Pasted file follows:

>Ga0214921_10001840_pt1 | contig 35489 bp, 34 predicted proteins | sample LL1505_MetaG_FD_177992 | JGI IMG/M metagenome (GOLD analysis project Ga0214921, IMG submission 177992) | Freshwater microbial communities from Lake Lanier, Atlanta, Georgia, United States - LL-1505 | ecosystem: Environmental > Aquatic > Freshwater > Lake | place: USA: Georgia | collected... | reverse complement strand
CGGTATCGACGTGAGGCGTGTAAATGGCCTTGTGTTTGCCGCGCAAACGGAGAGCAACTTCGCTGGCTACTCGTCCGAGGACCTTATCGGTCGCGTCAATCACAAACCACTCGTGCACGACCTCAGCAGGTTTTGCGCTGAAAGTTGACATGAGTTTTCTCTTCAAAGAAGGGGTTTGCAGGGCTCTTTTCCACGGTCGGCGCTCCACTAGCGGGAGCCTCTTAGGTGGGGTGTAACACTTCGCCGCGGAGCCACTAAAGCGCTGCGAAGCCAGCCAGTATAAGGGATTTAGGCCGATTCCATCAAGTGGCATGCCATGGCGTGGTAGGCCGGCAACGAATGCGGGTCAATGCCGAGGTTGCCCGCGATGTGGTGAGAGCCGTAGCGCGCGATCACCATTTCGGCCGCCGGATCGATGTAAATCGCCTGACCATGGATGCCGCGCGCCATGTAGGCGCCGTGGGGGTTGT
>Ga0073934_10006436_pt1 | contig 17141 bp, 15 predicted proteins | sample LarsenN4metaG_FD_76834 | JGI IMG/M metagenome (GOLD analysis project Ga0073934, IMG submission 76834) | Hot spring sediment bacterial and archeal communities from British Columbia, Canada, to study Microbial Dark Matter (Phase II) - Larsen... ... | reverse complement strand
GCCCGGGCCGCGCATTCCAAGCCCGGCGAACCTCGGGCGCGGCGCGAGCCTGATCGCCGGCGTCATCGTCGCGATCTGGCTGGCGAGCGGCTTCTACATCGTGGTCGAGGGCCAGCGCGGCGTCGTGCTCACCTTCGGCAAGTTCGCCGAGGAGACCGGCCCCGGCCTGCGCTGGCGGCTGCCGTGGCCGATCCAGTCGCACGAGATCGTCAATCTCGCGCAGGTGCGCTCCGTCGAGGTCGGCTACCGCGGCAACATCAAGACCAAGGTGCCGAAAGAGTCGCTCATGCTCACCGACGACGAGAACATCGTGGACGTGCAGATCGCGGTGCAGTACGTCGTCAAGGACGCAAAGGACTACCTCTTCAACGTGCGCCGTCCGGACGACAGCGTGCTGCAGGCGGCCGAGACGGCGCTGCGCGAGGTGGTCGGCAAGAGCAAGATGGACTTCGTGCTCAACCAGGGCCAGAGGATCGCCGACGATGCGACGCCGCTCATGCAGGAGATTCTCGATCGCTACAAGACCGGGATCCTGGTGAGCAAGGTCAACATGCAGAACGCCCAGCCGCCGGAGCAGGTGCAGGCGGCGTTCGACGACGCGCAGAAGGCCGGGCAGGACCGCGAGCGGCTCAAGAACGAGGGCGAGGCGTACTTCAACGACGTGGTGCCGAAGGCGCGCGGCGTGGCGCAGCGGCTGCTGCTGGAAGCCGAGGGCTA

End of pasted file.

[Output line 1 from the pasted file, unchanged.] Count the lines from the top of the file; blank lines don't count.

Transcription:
>Ga0214921_10001840_pt1 | contig 35489 bp, 34 predicted proteins | sample LL1505_MetaG_FD_177992 | JGI IMG/M metagenome (GOLD analysis project Ga0214921, IMG submission 177992) | Freshwater microbial communities from Lake Lanier, Atlanta, Georgia, United States - LL-1505 | ecosystem: Environmental > Aquatic > Freshwater > Lake | place: USA: Georgia | collected... | reverse complement strand